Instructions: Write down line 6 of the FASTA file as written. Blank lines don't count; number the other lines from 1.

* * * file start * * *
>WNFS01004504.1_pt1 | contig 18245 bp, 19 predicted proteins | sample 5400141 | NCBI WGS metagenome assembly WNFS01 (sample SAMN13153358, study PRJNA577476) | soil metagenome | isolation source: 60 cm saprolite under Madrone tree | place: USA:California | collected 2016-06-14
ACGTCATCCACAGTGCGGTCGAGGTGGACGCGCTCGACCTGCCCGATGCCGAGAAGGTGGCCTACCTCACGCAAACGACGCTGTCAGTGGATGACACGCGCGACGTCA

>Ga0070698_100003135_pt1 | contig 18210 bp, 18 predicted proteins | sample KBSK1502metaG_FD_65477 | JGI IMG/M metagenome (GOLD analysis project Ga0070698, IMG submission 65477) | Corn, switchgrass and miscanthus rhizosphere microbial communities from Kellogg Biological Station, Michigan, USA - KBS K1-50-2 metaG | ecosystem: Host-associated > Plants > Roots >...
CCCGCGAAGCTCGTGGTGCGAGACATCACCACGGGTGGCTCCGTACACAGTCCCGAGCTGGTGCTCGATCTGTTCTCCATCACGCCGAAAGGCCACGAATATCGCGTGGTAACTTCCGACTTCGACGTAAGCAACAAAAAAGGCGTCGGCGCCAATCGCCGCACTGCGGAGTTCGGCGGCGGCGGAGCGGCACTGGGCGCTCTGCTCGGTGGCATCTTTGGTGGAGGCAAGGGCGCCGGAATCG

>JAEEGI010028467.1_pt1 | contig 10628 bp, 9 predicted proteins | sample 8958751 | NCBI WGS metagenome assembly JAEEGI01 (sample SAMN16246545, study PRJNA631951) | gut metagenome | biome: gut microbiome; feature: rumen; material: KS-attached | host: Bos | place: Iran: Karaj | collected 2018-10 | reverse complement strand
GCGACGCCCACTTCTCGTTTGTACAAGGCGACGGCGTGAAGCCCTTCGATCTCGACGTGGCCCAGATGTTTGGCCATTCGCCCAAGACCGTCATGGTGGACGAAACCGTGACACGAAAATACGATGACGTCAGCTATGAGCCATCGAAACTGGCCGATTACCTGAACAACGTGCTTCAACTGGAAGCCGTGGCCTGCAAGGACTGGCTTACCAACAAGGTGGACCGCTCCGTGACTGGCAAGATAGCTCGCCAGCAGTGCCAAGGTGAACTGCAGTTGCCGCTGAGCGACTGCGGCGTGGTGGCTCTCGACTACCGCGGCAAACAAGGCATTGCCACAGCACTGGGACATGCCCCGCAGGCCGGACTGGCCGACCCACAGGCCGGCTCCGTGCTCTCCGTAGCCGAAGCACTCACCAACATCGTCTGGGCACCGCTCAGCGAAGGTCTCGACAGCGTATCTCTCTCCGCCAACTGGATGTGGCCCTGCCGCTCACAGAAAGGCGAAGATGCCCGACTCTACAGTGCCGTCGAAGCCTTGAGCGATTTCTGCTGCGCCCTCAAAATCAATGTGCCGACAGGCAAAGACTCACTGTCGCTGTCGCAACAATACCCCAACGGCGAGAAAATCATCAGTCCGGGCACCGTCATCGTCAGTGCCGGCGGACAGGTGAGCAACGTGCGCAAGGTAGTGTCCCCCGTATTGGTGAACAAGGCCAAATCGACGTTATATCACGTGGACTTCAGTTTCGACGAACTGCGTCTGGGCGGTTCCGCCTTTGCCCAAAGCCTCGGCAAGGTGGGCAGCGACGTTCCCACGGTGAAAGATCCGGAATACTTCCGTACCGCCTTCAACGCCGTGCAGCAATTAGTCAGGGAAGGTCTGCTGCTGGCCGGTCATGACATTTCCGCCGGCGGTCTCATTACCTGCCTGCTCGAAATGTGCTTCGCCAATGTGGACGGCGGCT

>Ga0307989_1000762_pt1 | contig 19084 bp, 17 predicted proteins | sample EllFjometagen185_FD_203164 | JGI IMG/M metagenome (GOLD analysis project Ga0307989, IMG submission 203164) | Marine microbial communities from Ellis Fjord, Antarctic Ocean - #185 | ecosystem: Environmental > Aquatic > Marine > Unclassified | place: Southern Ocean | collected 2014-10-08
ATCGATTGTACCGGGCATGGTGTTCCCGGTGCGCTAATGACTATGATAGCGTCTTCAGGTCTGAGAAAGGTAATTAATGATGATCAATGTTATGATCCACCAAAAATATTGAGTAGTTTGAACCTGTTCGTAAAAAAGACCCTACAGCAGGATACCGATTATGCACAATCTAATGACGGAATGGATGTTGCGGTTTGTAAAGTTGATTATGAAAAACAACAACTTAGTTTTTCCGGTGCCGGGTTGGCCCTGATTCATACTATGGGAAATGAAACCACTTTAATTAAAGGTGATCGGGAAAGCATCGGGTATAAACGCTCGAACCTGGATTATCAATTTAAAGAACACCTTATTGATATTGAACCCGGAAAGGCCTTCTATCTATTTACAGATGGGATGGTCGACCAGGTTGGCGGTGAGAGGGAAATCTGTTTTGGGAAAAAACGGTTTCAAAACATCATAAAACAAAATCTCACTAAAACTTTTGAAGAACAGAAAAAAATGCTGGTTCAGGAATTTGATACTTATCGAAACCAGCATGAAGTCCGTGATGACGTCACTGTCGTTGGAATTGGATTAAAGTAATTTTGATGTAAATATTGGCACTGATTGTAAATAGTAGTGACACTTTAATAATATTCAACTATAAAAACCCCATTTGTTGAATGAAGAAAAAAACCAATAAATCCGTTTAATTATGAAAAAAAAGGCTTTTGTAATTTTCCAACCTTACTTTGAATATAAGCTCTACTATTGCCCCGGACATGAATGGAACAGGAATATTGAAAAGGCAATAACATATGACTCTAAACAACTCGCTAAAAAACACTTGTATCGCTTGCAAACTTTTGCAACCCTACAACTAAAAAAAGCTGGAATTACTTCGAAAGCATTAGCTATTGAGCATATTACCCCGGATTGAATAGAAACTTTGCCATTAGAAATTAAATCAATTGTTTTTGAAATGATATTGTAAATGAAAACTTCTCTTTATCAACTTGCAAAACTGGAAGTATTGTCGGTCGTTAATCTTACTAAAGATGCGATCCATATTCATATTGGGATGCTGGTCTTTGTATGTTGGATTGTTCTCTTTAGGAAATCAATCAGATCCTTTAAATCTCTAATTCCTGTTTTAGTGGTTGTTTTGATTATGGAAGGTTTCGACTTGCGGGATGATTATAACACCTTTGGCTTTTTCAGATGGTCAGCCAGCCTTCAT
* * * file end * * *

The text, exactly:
GCGACGCCCACTTCTCGTTTGTACAAGGCGACGGCGTGAAGCCCTTCGATCTCGACGTGGCCCAGATGTTTGGCCATTCGCCCAAGACCGTCATGGTGGACGAAACCGTGACACGAAAATACGATGACGTCAGCTATGAGCCATCGAAACTGGCCGATTACCTGAACAACGTGCTTCAACTGGAAGCCGTGGCCTGCAAGGACTGGCTTACCAACAAGGTGGACCGCTCCGTGACTGGCAAGATAGCTCGCCAGCAGTGCCAAGGTGAACTGCAGTTGCCGCTGAGCGACTGCGGCGTGGTGGCTCTCGACTACCGCGGCAAACAAGGCATTGCCACAGCACTGGGACATGCCCCGCAGGCCGGACTGGCCGACCCACAGGCCGGCTCCGTGCTCTCCGTAGCCGAAGCACTCACCAACATCGTCTGGGCACCGCTCAGCGAAGGTCTCGACAGCGTATCTCTCTCCGCCAACTGGATGTGGCCCTGCCGCTCACAGAAAGGCGAAGATGCCCGACTCTACAGTGCCGTCGAAGCCTTGAGCGATTTCTGCTGCGCCCTCAAAATCAATGTGCCGACAGGCAAAGACTCACTGTCGCTGTCGCAACAATACCCCAACGGCGAGAAAATCATCAGTCCGGGCACCGTCATCGTCAGTGCCGGCGGACAGGTGAGCAACGTGCGCAAGGTAGTGTCCCCCGTATTGGTGAACAAGGCCAAATCGACGTTATATCACGTGGACTTCAGTTTCGACGAACTGCGTCTGGGCGGTTCCGCCTTTGCCCAAAGCCTCGGCAAGGTGGGCAGCGACGTTCCCACGGTGAAAGATCCGGAATACTTCCGTACCGCCTTCAACGCCGTGCAGCAATTAGTCAGGGAAGGTCTGCTGCTGGCCGGTCATGACATTTCCGCCGGCGGTCTCATTACCTGCCTGCTCGAAATGTGCTTCGCCAATGTGGACGGCGGCT